This is Our House: A Preliminary Assessment of the Capitol Hill Siege Participants

March 2, 2021

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On January 6, 2021, a mob of protestors violently breached the United States Capitol with the intent of disrupting the United States’ electoral process, leaving a trail of violence, destruction, and desecration in their wake. As a result of the unrest five individuals, including U.S. Capitol Police Officer Brian Sicknick, were killed; over 100 people were injured. In the weeks following the siege, the Department of Justice and Federal Bureau of Investigation launched a nationwide effort to bring those involved in January 6th to justice. At the time of writing, 257 individuals have been charged in federal courts for their involvement. This report aims to provide a preliminary assessment of the siege participants. While the authors are cognizant that more individuals are likely to be charged in the future, and not one individual has yet been convicted in a court of law, the documents released thus far yield significant insight into the nexus between the siege participants and a wide array of domestic violent extremist (DVE) ideologies, actors, and movements. As such, this is a preliminary report. However, as ongoing conversations about how best to respond to January 6th have the potential to shape policy, taking stock of the allegations against participants can help inform more nuanced discourse and effective policymaking. The report’s main findings are as follows:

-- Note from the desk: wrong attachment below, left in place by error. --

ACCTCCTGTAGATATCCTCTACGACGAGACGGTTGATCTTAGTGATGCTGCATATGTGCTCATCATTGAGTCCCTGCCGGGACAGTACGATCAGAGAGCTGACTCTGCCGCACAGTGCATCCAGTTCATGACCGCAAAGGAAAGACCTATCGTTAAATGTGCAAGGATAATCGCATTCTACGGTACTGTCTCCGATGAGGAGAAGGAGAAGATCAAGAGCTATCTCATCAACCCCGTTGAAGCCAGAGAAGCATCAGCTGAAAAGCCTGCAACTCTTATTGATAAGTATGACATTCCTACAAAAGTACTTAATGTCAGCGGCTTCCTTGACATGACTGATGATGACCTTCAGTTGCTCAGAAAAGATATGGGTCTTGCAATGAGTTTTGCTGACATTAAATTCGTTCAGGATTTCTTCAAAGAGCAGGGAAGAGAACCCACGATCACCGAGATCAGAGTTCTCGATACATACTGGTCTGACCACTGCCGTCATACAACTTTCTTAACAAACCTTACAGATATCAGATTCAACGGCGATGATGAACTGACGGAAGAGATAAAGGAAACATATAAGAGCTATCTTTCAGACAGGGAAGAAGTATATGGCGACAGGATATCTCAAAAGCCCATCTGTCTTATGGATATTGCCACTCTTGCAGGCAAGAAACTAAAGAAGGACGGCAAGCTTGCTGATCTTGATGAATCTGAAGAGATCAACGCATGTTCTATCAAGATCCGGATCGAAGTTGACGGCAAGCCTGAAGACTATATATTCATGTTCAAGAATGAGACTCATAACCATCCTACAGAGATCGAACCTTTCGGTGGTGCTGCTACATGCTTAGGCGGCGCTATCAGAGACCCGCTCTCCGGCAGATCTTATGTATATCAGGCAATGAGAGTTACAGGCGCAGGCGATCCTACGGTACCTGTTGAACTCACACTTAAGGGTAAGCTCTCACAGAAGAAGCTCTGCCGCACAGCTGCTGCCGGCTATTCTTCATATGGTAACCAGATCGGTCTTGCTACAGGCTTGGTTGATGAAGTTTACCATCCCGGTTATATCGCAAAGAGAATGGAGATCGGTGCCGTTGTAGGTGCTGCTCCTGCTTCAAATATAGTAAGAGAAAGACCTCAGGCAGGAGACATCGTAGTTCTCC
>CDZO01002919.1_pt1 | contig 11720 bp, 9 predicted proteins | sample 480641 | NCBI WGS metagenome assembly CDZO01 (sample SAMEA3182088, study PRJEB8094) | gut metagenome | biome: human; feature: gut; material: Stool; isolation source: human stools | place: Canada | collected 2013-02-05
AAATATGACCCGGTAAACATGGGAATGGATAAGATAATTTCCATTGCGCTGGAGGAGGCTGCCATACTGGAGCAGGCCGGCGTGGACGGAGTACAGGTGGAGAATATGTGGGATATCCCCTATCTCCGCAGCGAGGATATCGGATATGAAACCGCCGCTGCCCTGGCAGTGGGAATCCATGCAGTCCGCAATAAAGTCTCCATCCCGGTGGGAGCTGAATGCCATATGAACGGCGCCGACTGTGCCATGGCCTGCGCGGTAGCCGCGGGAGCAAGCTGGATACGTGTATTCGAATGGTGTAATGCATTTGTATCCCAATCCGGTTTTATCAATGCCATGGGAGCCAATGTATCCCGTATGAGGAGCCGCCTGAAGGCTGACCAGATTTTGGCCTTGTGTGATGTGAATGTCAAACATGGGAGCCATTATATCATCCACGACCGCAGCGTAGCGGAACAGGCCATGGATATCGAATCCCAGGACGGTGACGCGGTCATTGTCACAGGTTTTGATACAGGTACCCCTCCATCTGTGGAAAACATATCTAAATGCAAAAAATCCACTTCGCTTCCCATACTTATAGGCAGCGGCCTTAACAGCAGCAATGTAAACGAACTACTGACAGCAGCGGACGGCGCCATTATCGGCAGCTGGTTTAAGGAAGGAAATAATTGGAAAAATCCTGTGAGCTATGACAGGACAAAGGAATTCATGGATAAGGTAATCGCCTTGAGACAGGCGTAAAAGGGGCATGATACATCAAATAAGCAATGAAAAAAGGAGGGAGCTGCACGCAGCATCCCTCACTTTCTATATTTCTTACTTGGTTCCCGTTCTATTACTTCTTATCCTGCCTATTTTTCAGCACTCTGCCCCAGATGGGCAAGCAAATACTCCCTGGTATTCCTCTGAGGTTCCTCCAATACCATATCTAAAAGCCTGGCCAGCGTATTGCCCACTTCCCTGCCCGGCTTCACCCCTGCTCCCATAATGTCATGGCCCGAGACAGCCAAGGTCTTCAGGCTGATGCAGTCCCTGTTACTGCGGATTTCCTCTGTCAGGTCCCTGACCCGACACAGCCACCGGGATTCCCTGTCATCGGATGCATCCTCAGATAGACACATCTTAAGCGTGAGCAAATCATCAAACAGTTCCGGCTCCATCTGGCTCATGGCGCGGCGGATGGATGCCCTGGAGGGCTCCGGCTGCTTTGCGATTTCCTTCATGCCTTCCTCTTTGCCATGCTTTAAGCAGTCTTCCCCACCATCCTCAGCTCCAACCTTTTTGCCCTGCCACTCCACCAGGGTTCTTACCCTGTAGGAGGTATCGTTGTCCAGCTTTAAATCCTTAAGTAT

• The 257 alleged siege participants charged in federal court thus far represent a heterogeneous group. Individuals as young as 18 and as old as 70 have been charged. 221 are men and 36 are women. They came to the Capitol from 40 states, and 91% traveled from outside the Washington, DC metropolitan area. 33 individuals have known military backgrounds.
  • The charges brought against this group are equally diverse. Alleged perpetrators face as many as 17 counts on their indictment. The charges range from trespassing and illegal entry on designated grounds to conspiracy against the U.S. government and assaulting law enforcement.
  • This report categorizes participants in the Capitol Hill siege according to three distinct categories: militant networks, organized clusters, and inspired believers. The authors define each of those categories and provide important case studies based on available court records, interviews, and other reporting.
  • Based on this report’s findings, we recommend that the U.S. government improve access to data on domestic terrorism investigations, conduct a systematic review of intelligence gathering and policy response to domestic terrorism alerts, and use existing structures to improve information-sharing between the federal agencies tasked with combating domestic violent extremism.